Category Archives: Week 6: Displaying Information through Light + Sound

Communication protocols: UART and SPI

Electronics are all about interlinking individual circuits to create a larger system. In order for the individual circuits to exchange information/ “talk” with each other it is important that they speak the same language (or technically speaking share a common communication protocol).

Just as we have developed languages that we use for communication, electronic circuits speak in the binary language- a long string of information- made up of only 0’s and 1’s.

But even when they speak the same language, they should have a channel of communication between them (Think of it as the air that helps us talk to each other by transferring the vibrations caused by sound waves). There are hundreds of communication protocols that help circuits talk to each other. They can be broadly categorized into parallel or serial communication protocols.

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Sound and Light Week 6: Part 1


  • Brief: After this week’s lesson about light and sound I wanted to find a project that would further enlighten me to the logistics of how sound can be sensed and a subsequent automatic action can be taken. The first idea for a project that came to mind was to use a vibration/sound sensor to sense a sequence of wave lengths and subsequently signal this information to us by lighting up a line of LED lights with escalating levels of brightness. Though that was a bit much for a novice like myself. Ergo,  I thought pursuing something of a practical and simpler fashion could be very informative, like turning on a light fixture by clapping.
  • Goal: Conclusively, the goal of this weeks assignment is to assemble an arduino system that can sense a clap and automatically turn on an LED/light. Hopefully I will be able to personalize the clap rhythm or code that will turn on the light.

  • Assembly:
    • Materials:
      • Arduino Board, Relay Module, Sound Sensor, 9V Battery, F to M Jumper 6x, M to M Jumper 1x, Breadboard, Battery Cable, mini screw driver, wire strippers and two prong light fixture.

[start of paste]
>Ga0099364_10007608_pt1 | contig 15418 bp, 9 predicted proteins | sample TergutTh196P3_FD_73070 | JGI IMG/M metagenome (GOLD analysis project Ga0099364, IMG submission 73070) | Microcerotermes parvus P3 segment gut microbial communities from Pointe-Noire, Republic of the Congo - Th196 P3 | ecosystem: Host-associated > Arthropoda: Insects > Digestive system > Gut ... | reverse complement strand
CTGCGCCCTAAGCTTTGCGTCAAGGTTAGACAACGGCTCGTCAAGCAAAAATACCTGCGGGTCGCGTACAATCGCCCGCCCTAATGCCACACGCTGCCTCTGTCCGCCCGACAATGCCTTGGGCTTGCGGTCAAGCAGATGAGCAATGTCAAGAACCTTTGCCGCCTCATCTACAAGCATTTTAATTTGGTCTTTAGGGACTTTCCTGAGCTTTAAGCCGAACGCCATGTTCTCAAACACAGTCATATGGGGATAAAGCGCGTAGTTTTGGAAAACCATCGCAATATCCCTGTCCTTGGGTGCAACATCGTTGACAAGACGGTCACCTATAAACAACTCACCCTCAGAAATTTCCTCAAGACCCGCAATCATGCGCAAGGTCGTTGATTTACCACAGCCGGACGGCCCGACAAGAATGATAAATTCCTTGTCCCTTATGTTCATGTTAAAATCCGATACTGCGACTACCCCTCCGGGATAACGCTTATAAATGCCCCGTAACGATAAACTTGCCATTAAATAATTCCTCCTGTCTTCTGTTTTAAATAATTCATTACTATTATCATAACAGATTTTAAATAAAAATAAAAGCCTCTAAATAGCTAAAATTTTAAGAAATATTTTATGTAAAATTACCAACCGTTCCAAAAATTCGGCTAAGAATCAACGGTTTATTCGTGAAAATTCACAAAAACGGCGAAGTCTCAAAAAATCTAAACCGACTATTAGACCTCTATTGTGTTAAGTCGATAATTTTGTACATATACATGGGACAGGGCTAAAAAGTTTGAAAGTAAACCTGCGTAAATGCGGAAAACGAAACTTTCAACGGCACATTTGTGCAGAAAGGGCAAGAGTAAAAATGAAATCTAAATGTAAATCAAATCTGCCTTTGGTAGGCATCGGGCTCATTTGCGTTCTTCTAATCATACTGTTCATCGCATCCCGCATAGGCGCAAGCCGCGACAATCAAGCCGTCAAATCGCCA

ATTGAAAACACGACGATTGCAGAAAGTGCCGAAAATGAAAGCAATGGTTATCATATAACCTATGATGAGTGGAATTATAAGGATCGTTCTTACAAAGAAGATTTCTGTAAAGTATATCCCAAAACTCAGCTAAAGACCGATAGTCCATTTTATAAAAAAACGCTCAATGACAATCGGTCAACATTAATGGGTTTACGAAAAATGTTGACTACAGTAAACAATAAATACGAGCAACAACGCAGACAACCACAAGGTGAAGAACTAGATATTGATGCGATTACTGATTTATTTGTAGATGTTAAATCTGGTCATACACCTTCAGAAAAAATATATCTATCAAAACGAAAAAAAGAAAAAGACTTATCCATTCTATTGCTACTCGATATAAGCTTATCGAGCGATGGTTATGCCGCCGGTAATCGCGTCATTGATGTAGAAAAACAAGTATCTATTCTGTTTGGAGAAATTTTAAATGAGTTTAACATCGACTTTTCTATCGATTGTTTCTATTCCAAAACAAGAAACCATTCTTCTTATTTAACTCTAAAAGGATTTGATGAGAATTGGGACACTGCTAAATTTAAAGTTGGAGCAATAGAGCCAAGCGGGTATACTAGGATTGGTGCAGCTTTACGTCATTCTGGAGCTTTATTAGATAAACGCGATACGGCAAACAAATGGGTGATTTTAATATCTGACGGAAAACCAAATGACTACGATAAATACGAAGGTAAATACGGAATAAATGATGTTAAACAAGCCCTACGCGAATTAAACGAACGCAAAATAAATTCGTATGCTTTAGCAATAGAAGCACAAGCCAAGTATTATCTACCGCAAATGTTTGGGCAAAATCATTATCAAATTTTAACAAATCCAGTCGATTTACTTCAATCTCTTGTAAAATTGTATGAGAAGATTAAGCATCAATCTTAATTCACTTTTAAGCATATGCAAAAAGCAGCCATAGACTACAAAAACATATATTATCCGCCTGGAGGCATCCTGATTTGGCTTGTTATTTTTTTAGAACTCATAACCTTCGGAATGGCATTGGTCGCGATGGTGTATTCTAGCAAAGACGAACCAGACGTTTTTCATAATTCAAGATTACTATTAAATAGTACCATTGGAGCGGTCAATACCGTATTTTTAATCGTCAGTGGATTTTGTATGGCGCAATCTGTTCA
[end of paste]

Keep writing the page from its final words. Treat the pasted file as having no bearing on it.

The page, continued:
• Clap Sensing Arduino Light Switch Tutorial (<– Really amazing)
    • 1) Using your light fixture, expose the live wires
      • you can leave the neutral wire alone, but it might make the length crooked.
      • The live wire is the side that runs along the the more narrow prong of the outlet head.
    • 2) After exposing the wire connect them to the relay open pins of the relay module.
    • 3) Using 3x of the F to M jumpers, connect the Relay GND pin will be connected to the GND pin of the Arduino.
      • The Relay VCC pin will be connected to the +5V pin of the Arduino.
      • The Relay INPUT pin will be connected to the Digital 5 pin of the Arduino.
    •  4) Connection of the Sound Sensor uses 3x of the F to M jumpers
      • The Sound Sensor VCC pin will be connected to the +5V pin of the Arduino.
      • The Sound Sensor OUT pin will be connected to the Digital 4 pin of the Arduino.
      • The Sound Sensor GND pin will be connected to the GND pin of the Arduino.
    • 5) Connection of the breadboard, using 1x M to M jumper
      1. Abreast from one another connect the M to M jumper to the 5v pin in the Arduino.
      2. Connect the relay module’s VCC: positive power supply M jumper end to the bread board (abreast the 5v connection).
      3. Connect the VCC: positive power supply of the sound module to the breadboard abreast the module jumper.
    • 6) Up load code:
    • 7) Connect 9V battery with cable to Arduino.
    • 8) Plug in light and turn on.